When It Comes To Intelligence, Cat Lovers Rule And Dog Lovers Drool
June 2, 2014

When It Comes To Intelligence, Cat Lovers Rule And Dog Lovers Drool

Brett Smith for redOrbit.com - Your Universe Online

In a report that’s sure to stoke the on-going rivalry between cat lovers and dog lovers, researchers from Carroll University found that cat lovers are smarter than dog lovers.

Presented last month at the annual Association for Psychological Science convention in San Francisco, the report also found that cat lovers are more introverted, sensitive and open-minded than dog lovers – while concluding that ‘dog people’ tend to be more lively, out-going and energetic.

“It makes sense that a dog person is going to be more lively, because they’re going to want to be out there, outside, talking to people, bringing their dog,” said study researcher Denise Guastello, an associate professor of psychology at Carroll University. “Whereas, if you’re more introverted, and sensitive, maybe you’re more at home reading a book, and your cat doesn’t need to go outside for a walk.”

The study was based on a survey of 600 college students that asked if they preferred cats or dogs and what qualities they preferred in their pets. The survey also included several questions designed to determine personality traits.

The study researchers found the respondents consisted of about 60 percent dog lovers and 11 percent cat lovers – with the rest saying they like both or neither. Dog-lover respondents said they prioritized companionship in their pets – while cat lovers said they thought affection was the most important quality in a pet.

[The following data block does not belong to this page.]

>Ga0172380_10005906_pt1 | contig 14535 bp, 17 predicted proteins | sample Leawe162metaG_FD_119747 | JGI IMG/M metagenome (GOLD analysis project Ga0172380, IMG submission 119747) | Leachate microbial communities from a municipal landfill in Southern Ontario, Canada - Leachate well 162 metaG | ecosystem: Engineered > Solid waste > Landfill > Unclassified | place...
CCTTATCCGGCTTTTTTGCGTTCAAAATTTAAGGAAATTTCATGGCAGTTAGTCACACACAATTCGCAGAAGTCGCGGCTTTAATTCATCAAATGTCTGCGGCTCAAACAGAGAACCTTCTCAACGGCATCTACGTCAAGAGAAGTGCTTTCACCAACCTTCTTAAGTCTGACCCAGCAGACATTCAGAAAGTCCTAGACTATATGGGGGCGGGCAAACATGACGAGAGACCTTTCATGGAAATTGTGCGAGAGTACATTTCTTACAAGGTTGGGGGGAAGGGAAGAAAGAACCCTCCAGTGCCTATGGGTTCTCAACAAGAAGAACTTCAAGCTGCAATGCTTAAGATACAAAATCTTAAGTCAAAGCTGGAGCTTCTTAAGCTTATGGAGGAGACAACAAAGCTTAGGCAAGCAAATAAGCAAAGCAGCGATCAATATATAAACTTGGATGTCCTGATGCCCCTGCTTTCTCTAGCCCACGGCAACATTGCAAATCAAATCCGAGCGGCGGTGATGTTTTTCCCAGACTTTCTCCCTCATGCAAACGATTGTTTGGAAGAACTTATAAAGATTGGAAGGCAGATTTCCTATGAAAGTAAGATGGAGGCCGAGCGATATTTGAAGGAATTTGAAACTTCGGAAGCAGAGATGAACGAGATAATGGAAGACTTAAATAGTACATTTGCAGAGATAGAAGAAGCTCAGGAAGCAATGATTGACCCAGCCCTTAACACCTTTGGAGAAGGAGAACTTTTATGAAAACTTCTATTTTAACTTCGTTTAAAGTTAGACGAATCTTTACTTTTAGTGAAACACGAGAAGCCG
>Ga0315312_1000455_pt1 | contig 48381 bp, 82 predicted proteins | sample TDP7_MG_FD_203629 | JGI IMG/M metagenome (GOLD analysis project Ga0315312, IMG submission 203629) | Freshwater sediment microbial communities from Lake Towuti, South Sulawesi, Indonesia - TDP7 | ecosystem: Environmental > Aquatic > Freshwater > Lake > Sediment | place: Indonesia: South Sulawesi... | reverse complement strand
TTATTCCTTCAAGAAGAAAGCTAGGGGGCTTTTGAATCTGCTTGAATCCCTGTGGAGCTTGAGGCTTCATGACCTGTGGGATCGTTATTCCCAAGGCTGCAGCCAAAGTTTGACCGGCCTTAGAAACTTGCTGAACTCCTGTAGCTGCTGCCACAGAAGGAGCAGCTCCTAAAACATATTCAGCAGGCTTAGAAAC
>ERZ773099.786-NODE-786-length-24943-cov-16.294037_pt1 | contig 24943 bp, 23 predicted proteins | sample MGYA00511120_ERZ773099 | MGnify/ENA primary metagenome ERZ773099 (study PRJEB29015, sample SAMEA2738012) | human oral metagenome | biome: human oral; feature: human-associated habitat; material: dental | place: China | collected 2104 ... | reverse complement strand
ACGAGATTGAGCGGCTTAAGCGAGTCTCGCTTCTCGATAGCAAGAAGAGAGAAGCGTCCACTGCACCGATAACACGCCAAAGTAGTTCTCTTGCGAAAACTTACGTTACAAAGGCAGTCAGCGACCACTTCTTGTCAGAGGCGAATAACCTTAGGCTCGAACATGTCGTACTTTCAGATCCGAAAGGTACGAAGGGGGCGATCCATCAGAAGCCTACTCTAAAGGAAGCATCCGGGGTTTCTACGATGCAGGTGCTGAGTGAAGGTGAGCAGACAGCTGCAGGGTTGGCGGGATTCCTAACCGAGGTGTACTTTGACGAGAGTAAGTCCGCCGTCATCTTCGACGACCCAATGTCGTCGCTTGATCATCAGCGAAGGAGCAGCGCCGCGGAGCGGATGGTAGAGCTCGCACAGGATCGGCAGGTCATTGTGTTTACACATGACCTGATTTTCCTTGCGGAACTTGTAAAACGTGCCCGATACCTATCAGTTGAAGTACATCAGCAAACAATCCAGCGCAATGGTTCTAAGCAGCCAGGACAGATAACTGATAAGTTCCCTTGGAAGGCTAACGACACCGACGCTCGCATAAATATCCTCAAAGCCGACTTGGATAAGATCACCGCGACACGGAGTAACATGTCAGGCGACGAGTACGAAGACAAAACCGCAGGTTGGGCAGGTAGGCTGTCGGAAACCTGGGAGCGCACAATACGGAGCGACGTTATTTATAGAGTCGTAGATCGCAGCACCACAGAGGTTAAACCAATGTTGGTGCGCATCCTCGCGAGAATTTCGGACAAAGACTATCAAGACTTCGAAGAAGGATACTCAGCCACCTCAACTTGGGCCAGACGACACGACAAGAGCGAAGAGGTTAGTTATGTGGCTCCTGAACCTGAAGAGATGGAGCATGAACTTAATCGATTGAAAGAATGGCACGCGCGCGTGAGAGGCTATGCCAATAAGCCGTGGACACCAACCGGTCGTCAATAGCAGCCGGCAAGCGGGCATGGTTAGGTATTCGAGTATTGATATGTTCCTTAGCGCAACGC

The study researchers speculated that a pet preference may simply be a reflection of a person’s own personality. For instance, cats are seen as independent and introverted – and these qualities in a pet could be prized by certain people.

The team speculated that their findings could also inform pet therapy strategies, which are often used in rehabilitation settings.

While the new study may not flatter dog lovers, previous research has shown that canines in the workplace can boost employees’ morale and lower stress.

In a study published in 2012 by the International Journal of Workplace Health Management, researchers found that dogs in the workplace may buffer the impact of stress during the workday for their owners and make the job more gratifying for those with whom they come into contact.

“Although preliminary, this study provides the first quantitative study of the effects of employees’ pet dogs in the workplace setting on employee stress, job satisfaction, support and commitment,” said study author Randolph T. Barker, professor of management at Virginia Commonwealth University.

“Dogs in the workplace can make a positive difference,” he said. “The differences in perceived stress between days the dog was present and absent were significant. The employees as a whole had higher job satisfaction than industry norms.”

The study team found that during the course of the work day, self-reported stress fell for employees with their dogs present and rose for non-pet owners and dog owners who did not bring their dogs to work. The team noted that stress rose during the day when owners left their dogs at home compared to days they brought them to work.

“Pet presence may serve as a low-cost, wellness intervention readily available to many organizations and may enhance organizational satisfaction and perceptions of support. Of course, it is important to have policies in place to ensure only friendly, clean and well-behaved pets are present in the workplace,” Barker said.